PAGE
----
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Marvin "Killdozer" Heemeyer - Badass of the Month November 2008
"I am free, no matter what rules surround me. If I find them tolerable, I tolerate them; if I find them too obnoxious, I break them. I am free because I know that I alone am morally responsible for everything I do."
-Robert A. Heinlein
In 1992, welder Marvin Heemeyer won a public auction for two acres in the quiet, small town of Granby, Colorado. 12 years later, after being jerked around by allegedly corrupt city officials and having his livelihood ripped out from under him, he'd had enough.
This is his story; the story of a man who when pushed into a corner, pushed back...
...with a fucking bulldozer.
At 6'4" and 240lbs, Heeymeyer was described by locals as a "gentle giant", someone who would "bend over backwards" to help people and was a good-natured person in general. "Marv was the kind of guy who’d do anything to help anybody — he was just simply a nice man. He was pushed into this by these people", said one individual.
"These people" included: the Mayor of Granby, Edward Wang, the Granby town council, and Mountain Park Concrete. You see, despite community protest, the town council changed the zoning laws in order for Mountain Park Concrete to build a plant not only right next to Heemeyer's muffler shop, but in a way that cut off all access for the public to the shop itself. Along with this devastating blow to his business, the dust and pollution from the plant forced him to close his doors.
That's not where it ended either. After the plant was built, the concrete company hooked itself up to the town sewage line. Due to this, it was decided that Heemeyer's property must also be connected to the sewage line despite operating a septic tank without incident. In order for him to connect to this sewage line, he needed an easement of approximately eight feet onto the property of the concrete company, which was refused by the town council. Instead, they fined him at least $2500 for failing to connect to the very sewage line to which they would not give him access.
Furthermore, when Heemeyer dared to complain about the rusted junk cars that were piling up on the concrete company's property and along the line to his land, he was instead cited himself for having an old truck and some used equipment.They simply broke the man down and, then, kept beating on him: placed him in no-win situations, where he had no way out, then punished him for it. In some ways, I do not understand it. But seeing how some government officials let the position go to their heads so much that they abuse their privilege, I do understand how it comes about. It is really sad when that happens, and this one is a tragic and heart tearing case of that."Around January of 2004, Heemeyer sold his property. He was given 6 months to move his equipment and vacate the facility. He spent those six months in his now failed muffler shop, building his revenge: a Komatsu D355A bulldozer, to which he affixed steel and concrete armor.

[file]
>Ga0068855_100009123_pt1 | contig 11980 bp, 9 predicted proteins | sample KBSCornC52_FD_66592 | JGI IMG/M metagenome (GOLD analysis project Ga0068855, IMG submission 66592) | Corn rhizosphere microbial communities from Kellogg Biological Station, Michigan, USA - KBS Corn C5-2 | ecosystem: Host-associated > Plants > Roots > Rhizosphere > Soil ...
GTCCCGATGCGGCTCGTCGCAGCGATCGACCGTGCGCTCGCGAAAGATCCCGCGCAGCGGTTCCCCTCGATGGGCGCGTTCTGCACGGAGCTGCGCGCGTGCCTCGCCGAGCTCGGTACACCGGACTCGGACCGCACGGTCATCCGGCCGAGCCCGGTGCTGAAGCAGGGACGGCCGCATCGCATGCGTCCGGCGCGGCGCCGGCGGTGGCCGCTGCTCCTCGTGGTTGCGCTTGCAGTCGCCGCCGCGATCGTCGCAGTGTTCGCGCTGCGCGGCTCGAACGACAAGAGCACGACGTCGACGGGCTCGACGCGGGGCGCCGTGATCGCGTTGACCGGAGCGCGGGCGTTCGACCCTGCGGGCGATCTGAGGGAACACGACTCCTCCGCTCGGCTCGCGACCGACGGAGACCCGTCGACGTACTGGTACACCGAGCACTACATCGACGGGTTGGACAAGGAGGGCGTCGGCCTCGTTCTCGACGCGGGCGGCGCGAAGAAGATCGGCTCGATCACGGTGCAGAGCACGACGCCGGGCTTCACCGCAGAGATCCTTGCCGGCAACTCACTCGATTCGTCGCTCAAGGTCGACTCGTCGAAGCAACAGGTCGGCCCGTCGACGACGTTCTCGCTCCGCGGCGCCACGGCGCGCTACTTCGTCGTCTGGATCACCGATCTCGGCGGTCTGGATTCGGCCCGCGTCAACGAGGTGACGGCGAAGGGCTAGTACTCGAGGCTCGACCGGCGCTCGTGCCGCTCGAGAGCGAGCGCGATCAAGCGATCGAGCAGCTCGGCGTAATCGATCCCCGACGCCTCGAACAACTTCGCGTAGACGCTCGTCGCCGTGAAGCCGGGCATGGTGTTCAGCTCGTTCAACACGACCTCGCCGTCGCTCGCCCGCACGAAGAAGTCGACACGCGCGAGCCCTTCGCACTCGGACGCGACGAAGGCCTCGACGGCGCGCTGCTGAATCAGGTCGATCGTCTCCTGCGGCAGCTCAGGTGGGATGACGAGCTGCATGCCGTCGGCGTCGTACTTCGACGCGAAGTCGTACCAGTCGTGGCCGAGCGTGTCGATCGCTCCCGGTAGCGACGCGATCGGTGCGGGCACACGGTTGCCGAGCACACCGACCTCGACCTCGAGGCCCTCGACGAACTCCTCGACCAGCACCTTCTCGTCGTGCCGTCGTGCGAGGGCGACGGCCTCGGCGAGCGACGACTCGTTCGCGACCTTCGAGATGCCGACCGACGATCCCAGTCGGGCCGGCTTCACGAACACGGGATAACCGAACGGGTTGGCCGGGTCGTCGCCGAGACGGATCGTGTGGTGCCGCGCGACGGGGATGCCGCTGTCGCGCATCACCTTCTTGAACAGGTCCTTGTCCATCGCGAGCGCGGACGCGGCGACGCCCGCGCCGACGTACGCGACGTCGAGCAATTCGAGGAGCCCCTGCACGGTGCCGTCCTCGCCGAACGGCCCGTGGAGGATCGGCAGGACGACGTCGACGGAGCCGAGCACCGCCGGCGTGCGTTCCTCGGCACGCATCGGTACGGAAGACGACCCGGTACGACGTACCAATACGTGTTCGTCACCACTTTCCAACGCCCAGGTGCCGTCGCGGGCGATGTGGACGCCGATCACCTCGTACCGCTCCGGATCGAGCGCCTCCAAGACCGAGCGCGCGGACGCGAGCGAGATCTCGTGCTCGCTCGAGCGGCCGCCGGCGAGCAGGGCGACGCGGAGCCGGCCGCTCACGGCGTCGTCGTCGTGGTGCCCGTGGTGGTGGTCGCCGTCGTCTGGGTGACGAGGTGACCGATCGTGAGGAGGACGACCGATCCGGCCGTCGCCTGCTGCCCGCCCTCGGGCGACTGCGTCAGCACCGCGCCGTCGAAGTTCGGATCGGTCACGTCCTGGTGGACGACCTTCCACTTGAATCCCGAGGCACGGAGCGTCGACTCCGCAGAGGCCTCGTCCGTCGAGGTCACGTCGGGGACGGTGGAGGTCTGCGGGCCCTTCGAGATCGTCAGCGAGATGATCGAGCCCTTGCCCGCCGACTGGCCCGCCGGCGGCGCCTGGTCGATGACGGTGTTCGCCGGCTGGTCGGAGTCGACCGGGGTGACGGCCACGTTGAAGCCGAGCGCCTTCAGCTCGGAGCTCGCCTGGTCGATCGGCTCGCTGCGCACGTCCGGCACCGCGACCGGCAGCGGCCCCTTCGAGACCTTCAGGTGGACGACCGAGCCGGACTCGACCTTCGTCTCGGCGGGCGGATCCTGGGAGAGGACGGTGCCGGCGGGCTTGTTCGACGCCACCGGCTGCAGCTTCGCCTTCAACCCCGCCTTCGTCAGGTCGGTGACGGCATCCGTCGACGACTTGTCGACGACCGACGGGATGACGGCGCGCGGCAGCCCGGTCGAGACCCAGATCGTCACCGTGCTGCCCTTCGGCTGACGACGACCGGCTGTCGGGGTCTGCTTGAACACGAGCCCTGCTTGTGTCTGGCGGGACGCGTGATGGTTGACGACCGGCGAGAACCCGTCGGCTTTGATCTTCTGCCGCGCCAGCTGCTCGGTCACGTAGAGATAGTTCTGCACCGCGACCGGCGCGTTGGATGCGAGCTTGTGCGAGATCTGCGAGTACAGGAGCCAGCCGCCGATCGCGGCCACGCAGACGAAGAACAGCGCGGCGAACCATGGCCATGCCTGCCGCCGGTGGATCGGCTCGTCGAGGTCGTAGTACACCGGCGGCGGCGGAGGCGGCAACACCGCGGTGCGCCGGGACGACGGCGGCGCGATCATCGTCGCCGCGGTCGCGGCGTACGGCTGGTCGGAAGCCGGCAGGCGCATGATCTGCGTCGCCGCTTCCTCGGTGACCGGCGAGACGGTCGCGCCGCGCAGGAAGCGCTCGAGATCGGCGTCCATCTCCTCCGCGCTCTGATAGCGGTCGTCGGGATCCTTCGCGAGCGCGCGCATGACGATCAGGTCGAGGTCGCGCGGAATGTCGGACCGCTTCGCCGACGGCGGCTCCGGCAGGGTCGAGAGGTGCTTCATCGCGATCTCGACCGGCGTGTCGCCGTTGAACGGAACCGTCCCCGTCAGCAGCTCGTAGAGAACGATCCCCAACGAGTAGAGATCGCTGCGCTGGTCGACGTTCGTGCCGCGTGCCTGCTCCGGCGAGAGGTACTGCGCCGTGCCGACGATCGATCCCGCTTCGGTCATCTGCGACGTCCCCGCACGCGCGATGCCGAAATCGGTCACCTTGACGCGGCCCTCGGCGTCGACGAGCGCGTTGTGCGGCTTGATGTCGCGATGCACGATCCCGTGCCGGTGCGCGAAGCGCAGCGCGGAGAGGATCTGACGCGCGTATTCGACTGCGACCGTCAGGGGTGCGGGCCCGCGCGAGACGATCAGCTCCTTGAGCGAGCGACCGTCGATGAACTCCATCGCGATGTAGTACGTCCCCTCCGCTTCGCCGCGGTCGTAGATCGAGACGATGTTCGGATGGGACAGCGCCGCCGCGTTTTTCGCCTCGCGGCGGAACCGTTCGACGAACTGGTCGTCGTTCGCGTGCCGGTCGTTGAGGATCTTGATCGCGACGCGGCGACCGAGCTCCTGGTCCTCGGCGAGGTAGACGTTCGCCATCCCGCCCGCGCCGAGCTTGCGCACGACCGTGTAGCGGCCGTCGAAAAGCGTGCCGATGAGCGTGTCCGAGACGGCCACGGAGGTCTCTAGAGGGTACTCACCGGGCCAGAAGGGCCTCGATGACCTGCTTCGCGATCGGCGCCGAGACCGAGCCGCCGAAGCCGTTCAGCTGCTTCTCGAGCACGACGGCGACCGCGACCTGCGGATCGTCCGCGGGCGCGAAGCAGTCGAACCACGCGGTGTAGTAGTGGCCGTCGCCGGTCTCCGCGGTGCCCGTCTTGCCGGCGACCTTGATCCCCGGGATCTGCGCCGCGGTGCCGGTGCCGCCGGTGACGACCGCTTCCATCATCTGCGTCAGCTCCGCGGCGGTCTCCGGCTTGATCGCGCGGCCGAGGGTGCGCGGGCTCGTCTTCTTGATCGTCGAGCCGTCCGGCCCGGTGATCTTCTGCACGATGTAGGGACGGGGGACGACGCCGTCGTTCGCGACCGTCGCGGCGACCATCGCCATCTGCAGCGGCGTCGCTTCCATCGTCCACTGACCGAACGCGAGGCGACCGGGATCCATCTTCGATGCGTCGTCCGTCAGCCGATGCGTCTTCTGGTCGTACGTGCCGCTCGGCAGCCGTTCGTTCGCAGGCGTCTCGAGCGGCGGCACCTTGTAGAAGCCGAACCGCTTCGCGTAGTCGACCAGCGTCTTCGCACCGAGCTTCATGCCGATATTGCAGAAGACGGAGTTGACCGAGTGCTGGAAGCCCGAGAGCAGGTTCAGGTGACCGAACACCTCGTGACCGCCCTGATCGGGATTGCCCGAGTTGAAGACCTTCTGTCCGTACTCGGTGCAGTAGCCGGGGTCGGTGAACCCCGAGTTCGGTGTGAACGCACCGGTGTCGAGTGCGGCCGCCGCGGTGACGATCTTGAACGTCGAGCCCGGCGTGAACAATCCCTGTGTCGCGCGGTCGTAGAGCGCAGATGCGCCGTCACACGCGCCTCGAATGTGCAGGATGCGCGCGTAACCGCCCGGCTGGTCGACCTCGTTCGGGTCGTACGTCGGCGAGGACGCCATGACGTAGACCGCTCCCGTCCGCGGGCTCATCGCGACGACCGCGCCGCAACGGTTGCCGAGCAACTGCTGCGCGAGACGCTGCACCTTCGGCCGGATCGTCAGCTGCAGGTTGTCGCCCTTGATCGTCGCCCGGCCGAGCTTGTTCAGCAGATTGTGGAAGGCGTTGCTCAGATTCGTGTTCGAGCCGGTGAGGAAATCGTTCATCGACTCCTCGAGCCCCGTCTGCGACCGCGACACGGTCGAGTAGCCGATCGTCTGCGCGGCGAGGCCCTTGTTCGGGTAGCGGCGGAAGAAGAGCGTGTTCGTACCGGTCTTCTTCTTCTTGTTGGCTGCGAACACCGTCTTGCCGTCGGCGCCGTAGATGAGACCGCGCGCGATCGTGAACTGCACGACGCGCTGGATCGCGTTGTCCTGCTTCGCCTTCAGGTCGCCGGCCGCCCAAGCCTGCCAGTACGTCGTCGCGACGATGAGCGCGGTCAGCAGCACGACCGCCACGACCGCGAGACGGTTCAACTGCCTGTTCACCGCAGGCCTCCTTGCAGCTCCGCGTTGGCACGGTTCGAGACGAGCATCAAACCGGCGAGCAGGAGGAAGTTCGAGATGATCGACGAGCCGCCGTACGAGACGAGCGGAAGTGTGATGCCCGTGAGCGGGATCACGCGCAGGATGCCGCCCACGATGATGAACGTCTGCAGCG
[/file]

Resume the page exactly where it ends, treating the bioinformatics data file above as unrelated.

Anonymous Granby resident
Then, as Wikipedia puts it:
On June 4, 2004, Heemeyer drove his armored bulldozer through the wall of his former business, the concrete plant, the Town Hall, the office of the local newspaper that editorialized against him, the home of a former judge's widow, and a hardware store owned by another man Heemeyer named in a lawsuit, as well as others. Owners of all the buildings that were damaged had some connection to Heemeyer's disputes.
Heemeyer's rampage resulted in 13 buildings destroyed, resulting in total damages estimated at over $7 million. The bulldozer also knocked out natural gas service to City Hall and the cement plant, and damaged a truck and part of a utility service center. Despite the great damage to property, no one besides Heemeyer was killed.
He took no life but his own.
"Many men lead lives of quiet desperation", and those who benefit at the expense of such men will occasionally get their due from a man who may not exactly be called a hero, but who most definitely can be called a Badass.